December 15 15: Monmouth bench during a NCAA men's basketball game at Verizon Center, in Washington D.C.  Monmouth defeated Georgetown 83-68. (Photo by Tony Quinn Icon Sportswire)
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Monmouth tries to build on last season’s success

Tony Quinn/Icon Sportswire

Last season was filled with program-defining moments for the Monmouth men’s basketball team. The Hawks picked up wins against UCLA, Notre Dame, USC and Georgetown, compiled a 28-8 record and won the Metro Atlantic Athletic Conference regular-season championship.

Virtually everything that could go right, did go right for Monmouth — up until the championship game of the MAAC Tournament, where Monmouth lost to Iona.

The loss cost the Hawks what would have been the program’s first trip to the NCAA Tournament in a decade. Despite multiple out-of-conference wins against ranked opponents and a nation-leading 17 victories away from home, the Hawks were one of the first four teams left out of the tournament.

As consolation for its NCAA snub, Monmouth received a No. 1 seed in the Postseason NIT, but just like the MAAC Tournament, the NIT ended in disappointing fashion for the Hawks, as they lost to eventual-champion George Washington in the second round. The loss ended a once-promising season, and left a sour taste in the Hawks’ mouths.

Fast-forward six months to the start of a new season, and the Hawks are hoping to build on last year’s early-season success, while avoiding the losses that doomed their team a season ago. The Hawks return virtually everyone from last season’s roster — 15 players to be exact — and are overwhelming favorites to win the MAAC.

The question everyone wants to know is whether or not the Hawks can use the momentum they built from last season, along with an abundance of returning talent, to catapult the program into the national spotlight.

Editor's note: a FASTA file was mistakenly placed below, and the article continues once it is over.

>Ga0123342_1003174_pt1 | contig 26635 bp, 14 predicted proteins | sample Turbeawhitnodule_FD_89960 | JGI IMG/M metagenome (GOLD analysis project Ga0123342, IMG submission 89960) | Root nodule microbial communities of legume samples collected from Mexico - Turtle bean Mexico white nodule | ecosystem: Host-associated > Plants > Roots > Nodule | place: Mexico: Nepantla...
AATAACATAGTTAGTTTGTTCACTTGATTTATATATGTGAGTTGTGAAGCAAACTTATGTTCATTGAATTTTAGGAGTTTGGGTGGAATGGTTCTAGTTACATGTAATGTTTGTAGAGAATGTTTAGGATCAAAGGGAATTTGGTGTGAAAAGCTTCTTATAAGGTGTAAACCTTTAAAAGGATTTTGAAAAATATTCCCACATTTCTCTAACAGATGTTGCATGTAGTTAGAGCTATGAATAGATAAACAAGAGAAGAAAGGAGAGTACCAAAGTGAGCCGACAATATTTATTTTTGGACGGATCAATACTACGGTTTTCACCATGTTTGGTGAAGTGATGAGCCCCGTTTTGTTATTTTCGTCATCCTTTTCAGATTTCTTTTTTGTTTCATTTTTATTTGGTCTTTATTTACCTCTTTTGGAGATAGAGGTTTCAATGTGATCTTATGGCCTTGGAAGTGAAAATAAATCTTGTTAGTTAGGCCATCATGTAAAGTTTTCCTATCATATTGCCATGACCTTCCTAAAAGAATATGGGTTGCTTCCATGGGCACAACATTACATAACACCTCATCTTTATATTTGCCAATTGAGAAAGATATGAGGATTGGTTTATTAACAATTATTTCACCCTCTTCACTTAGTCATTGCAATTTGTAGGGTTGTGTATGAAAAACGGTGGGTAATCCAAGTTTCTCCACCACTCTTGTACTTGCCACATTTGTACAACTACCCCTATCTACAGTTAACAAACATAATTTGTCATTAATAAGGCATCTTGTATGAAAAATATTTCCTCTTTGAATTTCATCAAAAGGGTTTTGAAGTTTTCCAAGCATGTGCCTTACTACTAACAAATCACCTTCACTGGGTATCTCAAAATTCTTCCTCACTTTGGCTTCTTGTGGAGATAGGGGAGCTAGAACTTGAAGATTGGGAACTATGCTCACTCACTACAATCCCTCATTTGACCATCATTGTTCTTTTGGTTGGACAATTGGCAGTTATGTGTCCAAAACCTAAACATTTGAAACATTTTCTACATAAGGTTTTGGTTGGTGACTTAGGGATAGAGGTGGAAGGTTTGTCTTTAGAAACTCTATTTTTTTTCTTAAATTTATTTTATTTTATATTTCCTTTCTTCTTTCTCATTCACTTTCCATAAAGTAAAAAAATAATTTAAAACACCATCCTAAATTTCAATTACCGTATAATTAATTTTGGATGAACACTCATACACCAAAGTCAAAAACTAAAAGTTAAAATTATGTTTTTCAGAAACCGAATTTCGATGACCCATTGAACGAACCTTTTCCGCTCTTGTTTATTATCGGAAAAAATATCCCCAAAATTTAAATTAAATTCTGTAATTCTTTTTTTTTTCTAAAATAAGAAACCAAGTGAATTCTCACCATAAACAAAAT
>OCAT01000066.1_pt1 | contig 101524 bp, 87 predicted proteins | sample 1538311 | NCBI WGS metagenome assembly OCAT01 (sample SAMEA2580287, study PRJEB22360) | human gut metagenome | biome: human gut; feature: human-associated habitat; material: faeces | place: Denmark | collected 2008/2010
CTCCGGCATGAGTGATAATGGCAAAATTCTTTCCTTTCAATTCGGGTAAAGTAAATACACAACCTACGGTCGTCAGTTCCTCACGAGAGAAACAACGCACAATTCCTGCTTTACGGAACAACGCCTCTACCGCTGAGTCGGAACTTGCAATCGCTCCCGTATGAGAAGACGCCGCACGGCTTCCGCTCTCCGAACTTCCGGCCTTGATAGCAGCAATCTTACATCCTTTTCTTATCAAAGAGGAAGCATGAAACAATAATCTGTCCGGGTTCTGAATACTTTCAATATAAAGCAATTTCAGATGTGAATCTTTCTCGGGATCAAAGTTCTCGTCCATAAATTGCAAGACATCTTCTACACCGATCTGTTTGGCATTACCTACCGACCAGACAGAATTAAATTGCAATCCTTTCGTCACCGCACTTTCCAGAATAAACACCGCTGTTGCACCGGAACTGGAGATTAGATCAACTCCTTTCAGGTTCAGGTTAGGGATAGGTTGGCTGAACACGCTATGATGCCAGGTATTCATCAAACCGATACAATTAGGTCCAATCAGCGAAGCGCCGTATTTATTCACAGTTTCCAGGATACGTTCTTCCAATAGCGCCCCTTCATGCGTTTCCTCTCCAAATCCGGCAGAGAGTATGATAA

The answer to that question is yes.

A major reason why Monmouth can take the next step is reigning MAAC Player of the Year Justin Robinson. The 5-8, 160-pound senior guard averaged 19.3 points per game and 3.7 assists per game last season for the Hawks, and brings a strong veteran presence to the team.

Joining Robinson in the backcourt is another key player, MAAC Rookie of the Year Micah Seaborn. He averaged 13.2 points per game last season as a freshman, and is expected to take a step forward this season with a year of experience under his belt. Together with Robinson, Seaborn gives the Hawks a powerful 1-2 scoring punch that will give opposing defenses plenty of trouble.

The Hawks hope that Robinson and Seaborn will lead them to a few more early-season upsets this season. They’ll have a couple of chances mid-November with matchups against South Carolina (Nov. 15) and Syracuse (Nov. 18). The Syracuse matchup is an especially good opportunity, because the Orange lack experience on the perimeter to counter Monmouth’s talent. Meanwhile, South Carolina presents another beatable foe from a power conference, similar to Georgetown and Rutgers last season.

If the Hawks can pick up a few marquee wins in November and December, they’ll be a prime contender to enter conference play on the cusp of being ranked for the first time in school history. They were at that point last season, but a few bad losses to teams in conference play ruined any chances of being ranked, or getting an at-large bid.

This season should be different. The Hawks won’t have to worry about an A.J. English-led Iona team derailing their title aspirations. Instead, their biggest competition in league play will be a Siena team that, although very experienced, is still less experienced and less proven than Monmouth. On paper, the Hawks should have no issue running through the MAAC on their way to another championship.

All things considered, the season has the potential to be even better than last for Monmouth. If the Hawks can pick up a few big wins early in the season and take care of business in conference play, they’ll be in a good position to not only make the NCAA Tournament, but earn a decent seed and have the chance to advance.

It all depends on whether the Hawks can learn from last season’s mistakes, and take advantage of the opportunity in front of them.

Monmouth tries to build on last season’s success
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